First of all, the Sultan of Perak’s decision against a snap state election is very disappointing. Equally disappointing is Pakatan Rakyat’s (PR) over-enthusiasm to overthrow the Barisan Nasional (BN) government that has now backfired.
Meanwhile, BN seems continuously trying to prove that it is beyond repair.
PR’s surprise victories in the March 2008 election implied ad hoc readiness to form state governments. Therefore, their over-enthusiasm to wrest further power from BN added both extra pressure and further exposure to fatal carelessness as like in the Perak saga.
In the midst of attracting BN assembly persons to defect, they overlooked the fact that there were internal dissatisfaction and weaknesses, therefore giving a chance for BN to pounce.
As a result, PR, particularly PKR and DAP, lost not only their majority in Perak but the parties’ integrity among voters.
Anwar Ibrahim and other leaders of PR should have realised that some of their members of Parliament or state assembly persons are not up to the mark in terms of loyalty, political maturity and integrity.
Interesting to say, PR could also have won some constituencies by putting monkeys as candidates. On the one hand, ‘monkey’ representatives are a source of future trouble.
On the other hand, this implies that citizens are actually voting for the party, not the candidate. Hence, party-hoppers should resign and stand for fresh elections.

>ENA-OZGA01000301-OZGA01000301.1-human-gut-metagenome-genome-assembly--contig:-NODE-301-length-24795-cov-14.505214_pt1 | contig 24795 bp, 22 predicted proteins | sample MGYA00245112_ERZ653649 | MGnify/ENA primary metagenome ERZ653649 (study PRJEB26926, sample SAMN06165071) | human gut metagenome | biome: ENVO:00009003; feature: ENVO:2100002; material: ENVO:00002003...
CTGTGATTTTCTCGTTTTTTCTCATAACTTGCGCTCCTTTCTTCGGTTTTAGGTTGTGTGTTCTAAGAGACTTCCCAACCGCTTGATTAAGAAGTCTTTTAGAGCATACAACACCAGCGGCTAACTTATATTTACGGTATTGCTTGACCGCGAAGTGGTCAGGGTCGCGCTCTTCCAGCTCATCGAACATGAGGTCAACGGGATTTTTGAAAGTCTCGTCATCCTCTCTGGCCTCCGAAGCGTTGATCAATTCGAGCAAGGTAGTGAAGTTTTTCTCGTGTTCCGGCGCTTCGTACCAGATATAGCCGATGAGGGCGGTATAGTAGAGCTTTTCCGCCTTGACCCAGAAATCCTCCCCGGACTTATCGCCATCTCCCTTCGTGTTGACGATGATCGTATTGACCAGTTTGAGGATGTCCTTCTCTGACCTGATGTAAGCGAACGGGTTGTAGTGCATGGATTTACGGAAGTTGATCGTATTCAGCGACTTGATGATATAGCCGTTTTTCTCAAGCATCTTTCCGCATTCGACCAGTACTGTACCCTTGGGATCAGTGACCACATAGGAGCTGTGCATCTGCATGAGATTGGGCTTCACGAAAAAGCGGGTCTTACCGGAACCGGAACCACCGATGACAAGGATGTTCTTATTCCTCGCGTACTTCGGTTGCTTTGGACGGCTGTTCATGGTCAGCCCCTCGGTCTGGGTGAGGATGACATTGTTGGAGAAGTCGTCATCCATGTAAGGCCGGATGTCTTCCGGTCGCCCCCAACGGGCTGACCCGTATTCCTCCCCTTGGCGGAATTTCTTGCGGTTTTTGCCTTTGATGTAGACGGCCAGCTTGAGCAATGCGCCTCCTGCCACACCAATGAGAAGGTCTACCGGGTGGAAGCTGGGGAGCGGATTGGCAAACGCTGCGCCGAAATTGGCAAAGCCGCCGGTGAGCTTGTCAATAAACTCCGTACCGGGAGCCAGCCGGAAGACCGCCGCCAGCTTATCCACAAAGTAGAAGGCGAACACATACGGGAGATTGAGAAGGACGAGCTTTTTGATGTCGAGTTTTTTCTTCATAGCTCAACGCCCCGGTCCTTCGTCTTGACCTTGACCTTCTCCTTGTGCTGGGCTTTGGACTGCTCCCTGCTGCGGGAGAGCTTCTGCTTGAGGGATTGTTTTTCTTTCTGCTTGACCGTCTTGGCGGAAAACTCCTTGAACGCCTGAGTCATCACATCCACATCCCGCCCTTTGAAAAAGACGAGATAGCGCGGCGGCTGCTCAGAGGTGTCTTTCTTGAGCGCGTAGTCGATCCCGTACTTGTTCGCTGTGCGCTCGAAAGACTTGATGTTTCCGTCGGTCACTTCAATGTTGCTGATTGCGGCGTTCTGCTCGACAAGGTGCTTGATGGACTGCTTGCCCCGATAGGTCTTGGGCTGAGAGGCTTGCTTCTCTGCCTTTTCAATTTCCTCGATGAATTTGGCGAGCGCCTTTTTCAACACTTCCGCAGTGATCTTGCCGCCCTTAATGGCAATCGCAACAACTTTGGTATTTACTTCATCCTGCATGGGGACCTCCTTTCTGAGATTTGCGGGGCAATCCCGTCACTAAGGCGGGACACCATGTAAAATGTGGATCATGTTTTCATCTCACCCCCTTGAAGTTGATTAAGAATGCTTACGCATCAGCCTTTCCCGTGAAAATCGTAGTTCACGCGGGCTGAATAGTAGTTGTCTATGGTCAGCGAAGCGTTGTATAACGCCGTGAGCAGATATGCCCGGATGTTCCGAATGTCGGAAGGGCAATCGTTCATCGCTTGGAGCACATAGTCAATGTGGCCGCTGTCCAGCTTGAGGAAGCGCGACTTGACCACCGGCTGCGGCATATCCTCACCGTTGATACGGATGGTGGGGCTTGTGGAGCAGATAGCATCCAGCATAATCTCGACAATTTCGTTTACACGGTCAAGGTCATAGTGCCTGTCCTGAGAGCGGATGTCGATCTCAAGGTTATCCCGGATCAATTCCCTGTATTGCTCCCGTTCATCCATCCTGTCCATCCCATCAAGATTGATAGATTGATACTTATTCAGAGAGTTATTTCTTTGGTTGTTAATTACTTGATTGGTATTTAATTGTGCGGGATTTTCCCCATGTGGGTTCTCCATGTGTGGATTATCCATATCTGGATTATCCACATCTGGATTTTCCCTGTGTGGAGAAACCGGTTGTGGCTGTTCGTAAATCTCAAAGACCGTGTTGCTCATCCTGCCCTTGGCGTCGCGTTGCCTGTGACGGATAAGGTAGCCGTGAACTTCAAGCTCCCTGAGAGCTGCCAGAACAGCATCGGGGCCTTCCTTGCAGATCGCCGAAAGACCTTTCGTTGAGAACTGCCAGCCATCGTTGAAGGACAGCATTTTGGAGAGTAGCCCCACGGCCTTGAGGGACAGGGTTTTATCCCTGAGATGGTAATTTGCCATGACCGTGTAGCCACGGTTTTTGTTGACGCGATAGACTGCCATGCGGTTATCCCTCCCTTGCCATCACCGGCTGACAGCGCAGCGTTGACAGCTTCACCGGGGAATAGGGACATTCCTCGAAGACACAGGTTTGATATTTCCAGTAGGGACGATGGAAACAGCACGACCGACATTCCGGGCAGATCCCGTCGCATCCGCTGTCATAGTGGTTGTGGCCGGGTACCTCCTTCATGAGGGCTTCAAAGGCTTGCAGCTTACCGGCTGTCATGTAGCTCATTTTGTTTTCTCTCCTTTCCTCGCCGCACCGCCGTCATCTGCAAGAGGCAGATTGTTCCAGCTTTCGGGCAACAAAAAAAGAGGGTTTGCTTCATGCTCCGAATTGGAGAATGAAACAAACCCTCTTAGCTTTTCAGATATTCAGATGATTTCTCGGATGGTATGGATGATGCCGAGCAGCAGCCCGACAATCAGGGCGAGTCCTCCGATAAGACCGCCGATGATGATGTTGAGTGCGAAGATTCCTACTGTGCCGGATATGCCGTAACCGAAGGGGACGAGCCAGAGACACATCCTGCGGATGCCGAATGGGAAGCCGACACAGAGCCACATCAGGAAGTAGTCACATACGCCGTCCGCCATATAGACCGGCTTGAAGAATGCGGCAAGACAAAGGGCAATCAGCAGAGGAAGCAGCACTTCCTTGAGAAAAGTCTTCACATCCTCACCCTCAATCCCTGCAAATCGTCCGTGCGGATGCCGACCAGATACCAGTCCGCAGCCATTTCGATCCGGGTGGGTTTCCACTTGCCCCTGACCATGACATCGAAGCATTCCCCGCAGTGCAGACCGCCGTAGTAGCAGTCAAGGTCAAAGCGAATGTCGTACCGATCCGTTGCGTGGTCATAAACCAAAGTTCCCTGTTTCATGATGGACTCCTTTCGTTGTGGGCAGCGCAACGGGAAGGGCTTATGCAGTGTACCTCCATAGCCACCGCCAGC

Just ask ourselves two simple questions: ‘What is the full name of our Yang Berhormat?’ and ‘Which party won our constituency?’
If the later is easier to answer, then party-hoppers are clearly traitors to voters while BN ‘government’ in Perak is morally unjustifiable. Also, an anti-hopping law seems more urgent and appropriate than before.
Political development in Malaysia could be better if Malaysians (from politicians to the ordinary people) become more political conscious and mature. Political maturity enables voters to be able to differentiate between political rhetoric and fact.
Thus, Malaysians voters would not be easily brainwashed by the rhetoric of fear and the ‘bribing’ by election ‘goodies’. Malaysians should not buy any ‘information’ blindly as the mainstream media could be a tool of political propaganda.
Nevertheless, the long term success of PR could depend on them upholding their struggle towards high integrity, fairness and competency as well as politically educating Malaysians.
This is preferred rather than following BN’s unethical approach to gain power by defections.
In addition, putting efforts into strengthening their services to society could be their better choice for a progressive path towards Putrajaya.